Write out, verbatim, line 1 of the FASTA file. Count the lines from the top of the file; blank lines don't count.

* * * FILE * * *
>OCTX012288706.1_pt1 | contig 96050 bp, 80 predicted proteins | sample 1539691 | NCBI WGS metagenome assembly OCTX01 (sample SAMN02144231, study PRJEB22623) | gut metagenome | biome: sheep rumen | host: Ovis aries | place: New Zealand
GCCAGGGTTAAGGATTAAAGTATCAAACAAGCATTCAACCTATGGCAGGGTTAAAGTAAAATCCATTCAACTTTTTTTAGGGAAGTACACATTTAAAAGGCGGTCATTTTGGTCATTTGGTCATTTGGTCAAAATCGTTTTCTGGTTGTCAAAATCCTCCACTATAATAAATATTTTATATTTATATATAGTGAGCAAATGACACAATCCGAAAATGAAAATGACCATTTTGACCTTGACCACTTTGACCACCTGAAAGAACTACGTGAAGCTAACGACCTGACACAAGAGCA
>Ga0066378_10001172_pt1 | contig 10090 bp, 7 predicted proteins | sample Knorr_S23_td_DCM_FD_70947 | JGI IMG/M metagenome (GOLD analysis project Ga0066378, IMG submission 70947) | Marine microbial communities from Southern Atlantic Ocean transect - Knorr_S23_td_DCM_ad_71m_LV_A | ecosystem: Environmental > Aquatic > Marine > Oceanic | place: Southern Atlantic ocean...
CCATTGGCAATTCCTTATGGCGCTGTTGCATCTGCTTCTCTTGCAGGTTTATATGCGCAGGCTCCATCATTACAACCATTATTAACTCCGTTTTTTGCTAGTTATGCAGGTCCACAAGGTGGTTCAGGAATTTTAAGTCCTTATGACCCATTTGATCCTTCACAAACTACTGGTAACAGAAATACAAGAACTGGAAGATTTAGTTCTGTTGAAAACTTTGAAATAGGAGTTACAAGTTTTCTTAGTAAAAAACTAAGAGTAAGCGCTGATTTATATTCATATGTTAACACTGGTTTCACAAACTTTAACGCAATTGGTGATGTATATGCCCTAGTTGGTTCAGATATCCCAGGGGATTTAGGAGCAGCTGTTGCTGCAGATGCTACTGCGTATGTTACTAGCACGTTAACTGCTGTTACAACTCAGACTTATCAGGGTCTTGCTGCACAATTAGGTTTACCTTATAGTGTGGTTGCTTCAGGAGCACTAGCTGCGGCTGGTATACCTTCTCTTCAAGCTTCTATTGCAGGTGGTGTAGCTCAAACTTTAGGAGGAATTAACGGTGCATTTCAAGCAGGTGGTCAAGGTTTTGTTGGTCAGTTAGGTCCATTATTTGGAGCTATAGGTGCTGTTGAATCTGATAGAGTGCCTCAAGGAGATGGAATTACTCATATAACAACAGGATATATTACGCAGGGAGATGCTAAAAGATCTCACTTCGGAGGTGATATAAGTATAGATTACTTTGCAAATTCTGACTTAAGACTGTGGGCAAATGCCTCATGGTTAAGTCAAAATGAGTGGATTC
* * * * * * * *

>OCTX012288706.1_pt1 | contig 96050 bp, 80 predicted proteins | sample 1539691 | NCBI WGS metagenome assembly OCTX01 (sample SAMN02144231, study PRJEB22623) | gut metagenome | biome: sheep rumen | host: Ovis aries | place: New Zealand